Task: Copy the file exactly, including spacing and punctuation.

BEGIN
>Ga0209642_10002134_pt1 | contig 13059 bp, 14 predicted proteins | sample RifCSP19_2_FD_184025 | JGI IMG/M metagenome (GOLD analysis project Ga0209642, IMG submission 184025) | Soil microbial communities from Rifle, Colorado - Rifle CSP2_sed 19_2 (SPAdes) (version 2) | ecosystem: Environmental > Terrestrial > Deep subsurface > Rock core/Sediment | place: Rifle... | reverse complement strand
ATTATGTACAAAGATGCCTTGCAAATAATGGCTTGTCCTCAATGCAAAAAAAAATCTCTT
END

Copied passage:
>Ga0209642_10002134_pt1 | contig 13059 bp, 14 predicted proteins | sample RifCSP19_2_FD_184025 | JGI IMG/M metagenome (GOLD analysis project Ga0209642, IMG submission 184025) | Soil microbial communities from Rifle, Colorado - Rifle CSP2_sed 19_2 (SPAdes) (version 2) | ecosystem: Environmental > Terrestrial > Deep subsurface > Rock core/Sediment | place: Rifle... | reverse complement strand
ATTATGTACAAAGATGCCTTGCAAATAATGGCTTGTCCTCAATGCAAAAAAAAATCTCTT